10. Elliot Donald, Pittsburgh (Pa.) Central Catholic
6-foot-2, 250 pounds
Committed to Pittsburgh
Of course that last name, at that city, committed to that program carries plenty of expectation but Donald delivers. The nephew of All-Pro NFL defensive tackle Aaron Donald, Elliot does show some similar traits at the same stage of development. He is incredibly active off the snap and puts pressure on blockers as soon as any prospect on this list, especially in crashing the B-gap against zone blocking schemes. That elite quickness would translate further down the line in an odd-man front as needed but we see Donald as a new-age 3-technique defensive tackle while at Pitt. Urgency is countered with strong polish and overall technique in the phone booth beyond a classic, yet effective swim move. A mature near-leg step-through, stutter and bull-rush are also in his arsenal.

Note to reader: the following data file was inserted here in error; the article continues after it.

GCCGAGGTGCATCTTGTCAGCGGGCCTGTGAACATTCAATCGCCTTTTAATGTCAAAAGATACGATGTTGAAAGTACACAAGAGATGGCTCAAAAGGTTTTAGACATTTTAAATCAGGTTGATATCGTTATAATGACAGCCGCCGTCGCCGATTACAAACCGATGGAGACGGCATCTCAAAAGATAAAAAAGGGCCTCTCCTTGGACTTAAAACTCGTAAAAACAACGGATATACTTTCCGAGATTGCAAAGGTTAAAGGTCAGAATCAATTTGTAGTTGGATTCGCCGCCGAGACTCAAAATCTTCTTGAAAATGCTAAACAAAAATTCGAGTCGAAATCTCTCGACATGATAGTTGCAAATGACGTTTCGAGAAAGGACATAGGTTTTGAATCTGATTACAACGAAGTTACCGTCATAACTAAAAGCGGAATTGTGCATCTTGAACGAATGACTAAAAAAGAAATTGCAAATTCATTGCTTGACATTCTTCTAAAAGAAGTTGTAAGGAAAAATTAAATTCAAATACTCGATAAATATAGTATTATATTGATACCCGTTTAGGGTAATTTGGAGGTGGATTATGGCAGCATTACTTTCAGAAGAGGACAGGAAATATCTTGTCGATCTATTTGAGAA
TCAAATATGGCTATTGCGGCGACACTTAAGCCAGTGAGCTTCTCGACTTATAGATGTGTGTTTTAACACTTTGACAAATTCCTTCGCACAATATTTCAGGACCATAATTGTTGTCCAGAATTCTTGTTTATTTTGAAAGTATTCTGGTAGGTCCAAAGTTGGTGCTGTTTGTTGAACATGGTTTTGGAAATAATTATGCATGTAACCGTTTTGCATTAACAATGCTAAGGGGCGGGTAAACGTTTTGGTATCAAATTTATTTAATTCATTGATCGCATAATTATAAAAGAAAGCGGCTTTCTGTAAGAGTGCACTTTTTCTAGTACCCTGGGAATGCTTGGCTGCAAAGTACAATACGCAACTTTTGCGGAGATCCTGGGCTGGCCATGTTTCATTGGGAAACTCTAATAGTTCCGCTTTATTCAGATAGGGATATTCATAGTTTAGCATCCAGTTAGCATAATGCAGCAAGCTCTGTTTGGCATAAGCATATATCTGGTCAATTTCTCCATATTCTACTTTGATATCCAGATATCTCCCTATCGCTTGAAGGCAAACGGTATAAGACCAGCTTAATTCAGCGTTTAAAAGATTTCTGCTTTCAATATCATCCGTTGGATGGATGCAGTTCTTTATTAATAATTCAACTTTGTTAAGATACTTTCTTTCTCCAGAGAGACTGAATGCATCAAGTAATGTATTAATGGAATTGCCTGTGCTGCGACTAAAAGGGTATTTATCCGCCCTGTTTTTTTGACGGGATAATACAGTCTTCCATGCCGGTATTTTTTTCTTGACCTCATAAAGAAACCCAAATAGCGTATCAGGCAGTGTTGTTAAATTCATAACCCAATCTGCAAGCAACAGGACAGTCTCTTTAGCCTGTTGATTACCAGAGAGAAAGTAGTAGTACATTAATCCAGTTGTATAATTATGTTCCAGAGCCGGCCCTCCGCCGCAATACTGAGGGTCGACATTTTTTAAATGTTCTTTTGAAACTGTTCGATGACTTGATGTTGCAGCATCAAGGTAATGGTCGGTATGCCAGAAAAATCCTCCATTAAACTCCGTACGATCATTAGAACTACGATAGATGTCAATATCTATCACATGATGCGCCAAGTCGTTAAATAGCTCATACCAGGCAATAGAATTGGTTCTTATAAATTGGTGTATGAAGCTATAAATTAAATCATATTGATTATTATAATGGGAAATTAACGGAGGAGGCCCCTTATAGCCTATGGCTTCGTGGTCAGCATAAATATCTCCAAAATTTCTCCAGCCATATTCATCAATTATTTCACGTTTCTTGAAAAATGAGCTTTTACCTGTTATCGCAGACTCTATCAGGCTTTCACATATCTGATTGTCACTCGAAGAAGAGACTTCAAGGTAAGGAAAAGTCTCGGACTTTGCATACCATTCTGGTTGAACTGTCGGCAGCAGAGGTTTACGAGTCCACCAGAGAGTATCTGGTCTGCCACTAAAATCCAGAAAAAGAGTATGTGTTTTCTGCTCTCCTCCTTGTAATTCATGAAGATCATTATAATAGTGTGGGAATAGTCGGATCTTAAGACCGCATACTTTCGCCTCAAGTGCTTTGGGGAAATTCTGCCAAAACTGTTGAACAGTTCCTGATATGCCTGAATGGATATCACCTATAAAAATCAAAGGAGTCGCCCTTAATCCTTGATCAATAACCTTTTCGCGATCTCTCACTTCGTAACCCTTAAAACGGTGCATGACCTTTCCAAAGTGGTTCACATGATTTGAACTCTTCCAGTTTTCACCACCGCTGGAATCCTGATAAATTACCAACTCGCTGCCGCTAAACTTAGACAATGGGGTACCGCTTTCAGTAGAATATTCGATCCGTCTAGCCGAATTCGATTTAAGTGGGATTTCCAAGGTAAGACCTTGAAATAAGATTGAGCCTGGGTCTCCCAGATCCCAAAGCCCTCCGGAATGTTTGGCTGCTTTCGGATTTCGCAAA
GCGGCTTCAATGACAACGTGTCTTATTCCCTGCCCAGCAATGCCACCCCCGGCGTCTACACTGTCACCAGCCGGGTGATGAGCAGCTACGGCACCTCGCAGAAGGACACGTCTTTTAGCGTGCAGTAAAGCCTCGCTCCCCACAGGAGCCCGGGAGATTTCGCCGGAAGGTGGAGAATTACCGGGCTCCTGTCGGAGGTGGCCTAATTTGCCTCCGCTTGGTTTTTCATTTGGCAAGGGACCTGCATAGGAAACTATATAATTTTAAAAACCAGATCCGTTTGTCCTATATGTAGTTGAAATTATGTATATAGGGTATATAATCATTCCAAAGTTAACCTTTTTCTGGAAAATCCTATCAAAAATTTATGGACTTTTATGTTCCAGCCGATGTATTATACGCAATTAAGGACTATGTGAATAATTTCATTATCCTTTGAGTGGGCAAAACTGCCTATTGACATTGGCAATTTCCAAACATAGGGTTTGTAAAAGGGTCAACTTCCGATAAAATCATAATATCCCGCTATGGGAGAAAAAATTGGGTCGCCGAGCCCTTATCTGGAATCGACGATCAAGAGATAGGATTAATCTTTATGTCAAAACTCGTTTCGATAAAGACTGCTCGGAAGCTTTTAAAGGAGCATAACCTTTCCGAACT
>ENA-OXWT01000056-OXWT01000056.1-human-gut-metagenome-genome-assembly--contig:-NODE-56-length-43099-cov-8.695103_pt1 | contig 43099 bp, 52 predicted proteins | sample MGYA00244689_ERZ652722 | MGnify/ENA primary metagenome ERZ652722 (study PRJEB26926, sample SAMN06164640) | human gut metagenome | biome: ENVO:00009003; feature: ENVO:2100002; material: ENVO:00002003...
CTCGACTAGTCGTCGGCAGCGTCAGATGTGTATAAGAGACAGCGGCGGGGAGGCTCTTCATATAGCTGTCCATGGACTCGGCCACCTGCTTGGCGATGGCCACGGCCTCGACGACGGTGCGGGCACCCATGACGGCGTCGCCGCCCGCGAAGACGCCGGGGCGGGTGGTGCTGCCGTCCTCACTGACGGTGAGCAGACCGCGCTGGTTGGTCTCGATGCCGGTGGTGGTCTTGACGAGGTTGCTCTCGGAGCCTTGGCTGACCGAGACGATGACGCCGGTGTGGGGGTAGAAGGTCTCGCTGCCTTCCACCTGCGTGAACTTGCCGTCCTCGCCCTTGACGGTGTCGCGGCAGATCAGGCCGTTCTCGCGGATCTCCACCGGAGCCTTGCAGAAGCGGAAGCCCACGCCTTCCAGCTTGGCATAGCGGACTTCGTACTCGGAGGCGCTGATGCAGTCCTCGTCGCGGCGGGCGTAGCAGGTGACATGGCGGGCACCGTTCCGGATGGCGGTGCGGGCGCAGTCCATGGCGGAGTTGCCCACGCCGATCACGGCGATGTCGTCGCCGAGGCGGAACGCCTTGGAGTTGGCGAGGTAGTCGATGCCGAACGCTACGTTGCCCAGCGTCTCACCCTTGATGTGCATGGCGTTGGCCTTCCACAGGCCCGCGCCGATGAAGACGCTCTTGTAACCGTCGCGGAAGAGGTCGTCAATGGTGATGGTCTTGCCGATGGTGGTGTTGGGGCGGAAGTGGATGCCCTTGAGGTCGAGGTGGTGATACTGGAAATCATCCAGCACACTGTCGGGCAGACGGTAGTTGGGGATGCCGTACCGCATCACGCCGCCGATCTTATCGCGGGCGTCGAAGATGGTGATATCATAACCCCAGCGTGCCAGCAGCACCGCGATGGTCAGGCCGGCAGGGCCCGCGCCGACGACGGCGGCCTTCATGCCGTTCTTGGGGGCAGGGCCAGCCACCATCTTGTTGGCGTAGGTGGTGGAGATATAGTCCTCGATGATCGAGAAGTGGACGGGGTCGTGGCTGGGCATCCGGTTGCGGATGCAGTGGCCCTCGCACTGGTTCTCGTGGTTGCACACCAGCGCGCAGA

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John Garcia, Jr. contributed to this feature.